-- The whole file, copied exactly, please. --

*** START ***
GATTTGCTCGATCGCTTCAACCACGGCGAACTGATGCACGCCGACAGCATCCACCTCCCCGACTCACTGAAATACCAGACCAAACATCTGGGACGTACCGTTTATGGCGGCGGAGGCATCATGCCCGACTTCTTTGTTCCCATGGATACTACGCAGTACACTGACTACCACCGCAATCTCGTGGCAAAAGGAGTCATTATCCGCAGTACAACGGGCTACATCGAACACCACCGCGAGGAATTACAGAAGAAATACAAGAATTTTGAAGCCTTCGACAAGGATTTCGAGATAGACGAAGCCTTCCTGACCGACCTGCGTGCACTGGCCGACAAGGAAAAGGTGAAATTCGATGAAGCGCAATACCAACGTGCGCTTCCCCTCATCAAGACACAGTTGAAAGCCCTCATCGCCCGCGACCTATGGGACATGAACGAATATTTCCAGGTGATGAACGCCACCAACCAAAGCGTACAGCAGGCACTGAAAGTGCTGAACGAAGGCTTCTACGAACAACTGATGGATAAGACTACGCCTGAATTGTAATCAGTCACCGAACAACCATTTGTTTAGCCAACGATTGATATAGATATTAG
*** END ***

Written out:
GATTTGCTCGATCGCTTCAACCACGGCGAACTGATGCACGCCGACAGCATCCACCTCCCCGACTCACTGAAATACCAGACCAAACATCTGGGACGTACCGTTTATGGCGGCGGAGGCATCATGCCCGACTTCTTTGTTCCCATGGATACTACGCAGTACACTGACTACCACCGCAATCTCGTGGCAAAAGGAGTCATTATCCGCAGTACAACGGGCTACATCGAACACCACCGCGAGGAATTACAGAAGAAATACAAGAATTTTGAAGCCTTCGACAAGGATTTCGAGATAGACGAAGCCTTCCTGACCGACCTGCGTGCACTGGCCGACAAGGAAAAGGTGAAATTCGATGAAGCGCAATACCAACGTGCGCTTCCCCTCATCAAGACACAGTTGAAAGCCCTCATCGCCCGCGACCTATGGGACATGAACGAATATTTCCAGGTGATGAACGCCACCAACCAAAGCGTACAGCAGGCACTGAAAGTGCTGAACGAAGGCTTCTACGAACAACTGATGGATAAGACTACGCCTGAATTGTAATCAGTCACCGAACAACCATTTGTTTAGCCAACGATTGATATAGATATTAG